I have received one standing ovation at the Telluride Bluegrass festival, and it wasn’t for the time I played fiddle on a side stage. A couple of years ago, when I made my annual pilgrimage to the June event, I brought Outside research editor Ryan Krogh and a college buddy who was deep in the heart of a pre-grad-school three-month hiatus from reality. Which was appropriate. Bluegrass, as it’s known by locals, is a four-day bacchanalia of strange costumes and hoppy beer and driving wild music hemmed within the confines of a box canyon that Bob Ross might have conjured if given a large dose of hallucinogens. As I’ve written in the past, Telluride is not the best festival out there if you’re a bluegrass purist. But, for my money, it is the finest place on earth to visit if you wish to briefly pretend that minutia like jobs and electricity bills and taxes and Twitter do not exist.
We attended a Night Grass show—one of the after hours events held at town bars—at Fly Me To the Moon Saloon, an underground joint with a wooden floor that bends under dancers. The band was the terrific Crooked Still. Before long, a young woman accused Ryan of spilling his drink on her. If you know Ryan, who moonlights as Outside’s spirits correspondent, you know that the notion of him spilling an ounce of a drink is an impossibility. The culprit was my buddy, who was profoundly drunk on music and the Telluride juju and, most of all, whiskey. He was both howling at the moon and throwing his drink at it. But the ceiling and the dancers got in the way. After a couple of failed attempts to subdue him, Ryan and I made the wrenching decision to leave the remarkable show, fireman-hauling my friend out of the bar. The crowd roared its approval.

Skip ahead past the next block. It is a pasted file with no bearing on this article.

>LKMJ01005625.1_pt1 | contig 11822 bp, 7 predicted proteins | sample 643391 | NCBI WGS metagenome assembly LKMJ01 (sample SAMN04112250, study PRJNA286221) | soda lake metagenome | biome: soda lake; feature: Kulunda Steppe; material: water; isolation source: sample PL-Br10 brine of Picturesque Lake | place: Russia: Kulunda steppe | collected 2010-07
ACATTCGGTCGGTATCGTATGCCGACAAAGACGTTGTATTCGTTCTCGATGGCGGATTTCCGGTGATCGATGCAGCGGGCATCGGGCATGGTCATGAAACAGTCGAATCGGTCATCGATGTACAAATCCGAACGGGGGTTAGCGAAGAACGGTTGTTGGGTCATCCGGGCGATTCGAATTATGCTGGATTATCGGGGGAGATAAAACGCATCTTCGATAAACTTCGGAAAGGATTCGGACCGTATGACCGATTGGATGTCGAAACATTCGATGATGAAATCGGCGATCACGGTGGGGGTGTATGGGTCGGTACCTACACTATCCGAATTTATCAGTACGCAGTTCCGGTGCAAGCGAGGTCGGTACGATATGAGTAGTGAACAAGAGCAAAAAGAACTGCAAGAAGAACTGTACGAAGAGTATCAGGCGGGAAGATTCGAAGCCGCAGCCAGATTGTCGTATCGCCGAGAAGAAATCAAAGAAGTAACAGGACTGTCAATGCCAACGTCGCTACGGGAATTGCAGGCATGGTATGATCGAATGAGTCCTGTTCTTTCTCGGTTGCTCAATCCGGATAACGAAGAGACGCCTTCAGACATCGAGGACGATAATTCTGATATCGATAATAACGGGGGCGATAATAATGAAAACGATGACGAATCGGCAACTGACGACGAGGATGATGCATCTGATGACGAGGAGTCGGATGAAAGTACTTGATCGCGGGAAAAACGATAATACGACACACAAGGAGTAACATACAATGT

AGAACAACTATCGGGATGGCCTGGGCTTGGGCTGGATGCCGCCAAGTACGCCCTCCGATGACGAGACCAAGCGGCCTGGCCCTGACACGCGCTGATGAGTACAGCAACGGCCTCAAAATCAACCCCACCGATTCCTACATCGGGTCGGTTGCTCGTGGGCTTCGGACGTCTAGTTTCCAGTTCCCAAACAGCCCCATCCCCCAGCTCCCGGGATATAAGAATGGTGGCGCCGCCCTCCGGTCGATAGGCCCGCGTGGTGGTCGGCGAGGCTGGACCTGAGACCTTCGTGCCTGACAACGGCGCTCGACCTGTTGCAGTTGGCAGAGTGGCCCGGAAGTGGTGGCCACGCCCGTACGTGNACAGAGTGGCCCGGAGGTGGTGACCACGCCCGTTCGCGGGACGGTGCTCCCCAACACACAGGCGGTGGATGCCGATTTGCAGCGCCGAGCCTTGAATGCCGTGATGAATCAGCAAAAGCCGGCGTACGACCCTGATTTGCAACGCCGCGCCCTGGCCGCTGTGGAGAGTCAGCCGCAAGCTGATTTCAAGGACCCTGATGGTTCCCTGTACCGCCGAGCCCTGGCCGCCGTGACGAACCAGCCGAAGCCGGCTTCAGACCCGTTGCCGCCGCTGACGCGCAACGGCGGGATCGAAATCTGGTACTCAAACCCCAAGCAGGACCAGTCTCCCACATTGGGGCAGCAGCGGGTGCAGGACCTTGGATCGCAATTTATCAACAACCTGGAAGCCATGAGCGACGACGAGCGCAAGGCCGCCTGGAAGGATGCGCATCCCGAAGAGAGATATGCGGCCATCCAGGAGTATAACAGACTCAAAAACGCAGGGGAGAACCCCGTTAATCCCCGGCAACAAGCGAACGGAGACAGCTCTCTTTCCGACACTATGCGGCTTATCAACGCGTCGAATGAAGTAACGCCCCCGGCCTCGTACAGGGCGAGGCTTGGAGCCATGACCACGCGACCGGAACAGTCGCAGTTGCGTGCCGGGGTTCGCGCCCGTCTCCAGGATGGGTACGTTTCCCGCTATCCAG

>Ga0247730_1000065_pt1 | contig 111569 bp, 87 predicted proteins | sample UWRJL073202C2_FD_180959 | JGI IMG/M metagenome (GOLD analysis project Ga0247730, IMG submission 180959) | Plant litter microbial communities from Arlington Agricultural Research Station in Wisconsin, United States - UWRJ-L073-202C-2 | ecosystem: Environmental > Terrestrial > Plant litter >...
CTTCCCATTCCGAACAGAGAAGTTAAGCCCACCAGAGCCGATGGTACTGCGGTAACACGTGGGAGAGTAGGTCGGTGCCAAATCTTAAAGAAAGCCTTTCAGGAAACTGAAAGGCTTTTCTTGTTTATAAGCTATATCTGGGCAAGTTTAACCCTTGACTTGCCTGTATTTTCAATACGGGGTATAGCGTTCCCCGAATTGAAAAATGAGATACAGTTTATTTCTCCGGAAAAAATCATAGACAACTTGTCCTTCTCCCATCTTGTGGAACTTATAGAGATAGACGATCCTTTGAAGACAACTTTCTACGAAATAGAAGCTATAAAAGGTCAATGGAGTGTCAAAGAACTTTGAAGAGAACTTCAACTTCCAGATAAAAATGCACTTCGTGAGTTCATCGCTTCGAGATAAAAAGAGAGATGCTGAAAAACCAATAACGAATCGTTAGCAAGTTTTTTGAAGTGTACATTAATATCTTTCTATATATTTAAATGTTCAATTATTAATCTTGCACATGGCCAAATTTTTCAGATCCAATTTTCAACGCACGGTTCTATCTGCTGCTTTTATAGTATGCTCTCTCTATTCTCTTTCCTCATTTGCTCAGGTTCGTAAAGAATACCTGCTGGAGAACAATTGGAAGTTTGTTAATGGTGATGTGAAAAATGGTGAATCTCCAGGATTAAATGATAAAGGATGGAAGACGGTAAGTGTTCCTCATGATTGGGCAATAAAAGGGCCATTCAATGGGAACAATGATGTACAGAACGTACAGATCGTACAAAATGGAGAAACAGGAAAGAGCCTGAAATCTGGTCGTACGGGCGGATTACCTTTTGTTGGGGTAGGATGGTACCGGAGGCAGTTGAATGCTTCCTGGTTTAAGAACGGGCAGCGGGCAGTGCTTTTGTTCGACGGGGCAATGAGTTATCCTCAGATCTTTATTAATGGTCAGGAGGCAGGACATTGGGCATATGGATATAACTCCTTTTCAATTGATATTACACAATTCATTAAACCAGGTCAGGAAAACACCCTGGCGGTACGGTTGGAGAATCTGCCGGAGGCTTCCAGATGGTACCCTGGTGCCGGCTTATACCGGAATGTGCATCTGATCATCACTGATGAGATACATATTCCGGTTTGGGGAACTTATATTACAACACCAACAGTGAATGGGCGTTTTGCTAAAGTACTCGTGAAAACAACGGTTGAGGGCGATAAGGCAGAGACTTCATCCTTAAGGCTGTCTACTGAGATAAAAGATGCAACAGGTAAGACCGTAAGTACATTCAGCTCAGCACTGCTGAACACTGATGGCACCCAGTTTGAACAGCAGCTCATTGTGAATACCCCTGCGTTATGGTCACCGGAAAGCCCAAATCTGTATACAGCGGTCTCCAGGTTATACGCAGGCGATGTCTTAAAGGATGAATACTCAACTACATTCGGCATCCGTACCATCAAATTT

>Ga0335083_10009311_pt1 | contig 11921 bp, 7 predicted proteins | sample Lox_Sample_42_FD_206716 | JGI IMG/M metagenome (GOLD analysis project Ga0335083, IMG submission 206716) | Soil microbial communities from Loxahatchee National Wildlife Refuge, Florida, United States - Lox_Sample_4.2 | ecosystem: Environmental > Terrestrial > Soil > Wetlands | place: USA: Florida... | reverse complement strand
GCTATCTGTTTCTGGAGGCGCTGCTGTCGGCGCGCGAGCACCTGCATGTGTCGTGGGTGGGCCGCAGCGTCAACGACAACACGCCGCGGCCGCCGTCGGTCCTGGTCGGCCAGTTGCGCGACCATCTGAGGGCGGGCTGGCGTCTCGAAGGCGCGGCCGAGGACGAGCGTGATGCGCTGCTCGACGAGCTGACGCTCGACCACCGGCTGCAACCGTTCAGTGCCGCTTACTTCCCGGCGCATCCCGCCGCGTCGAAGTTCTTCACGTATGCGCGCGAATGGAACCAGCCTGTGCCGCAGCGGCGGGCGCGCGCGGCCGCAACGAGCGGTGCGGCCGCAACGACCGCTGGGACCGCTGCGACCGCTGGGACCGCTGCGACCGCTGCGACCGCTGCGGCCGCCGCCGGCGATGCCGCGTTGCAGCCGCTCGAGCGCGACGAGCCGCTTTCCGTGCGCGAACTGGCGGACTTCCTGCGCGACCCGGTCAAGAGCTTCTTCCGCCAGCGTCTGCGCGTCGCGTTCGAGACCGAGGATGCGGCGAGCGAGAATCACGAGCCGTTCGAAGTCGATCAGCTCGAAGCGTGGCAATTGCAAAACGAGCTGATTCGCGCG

The next day, around noon, or possibly three, or maybe six in the evening, we saw a forty-something man walking around with flippers and and a snorkel mask and one of those industrial size super soakers. He was spraying his gun in the air and yelling at his retreating wife, “Am I embarrassing you???” We all toasted him and went back to the stage, where Emmylou Harris sang a song about her father that left us in ruins. That Telluride Bluegrass happens only once a year is a merciful blessing. There’s only so much of that stuff a person can take.
To do it right: Buy tickets for 2013 early—the last two festivals have sold out months in advance—and camp in Town Park. (Camp site and four-day pass, $305, available in early Devember; bluegrass.com.) Buy nightgrass tickets in advance ($20-$35). Make time for the Bloody Mary at the New Sheridan Hotel. Bring a jacket—it gets cold at night—and, for God’s sake, a water bottle.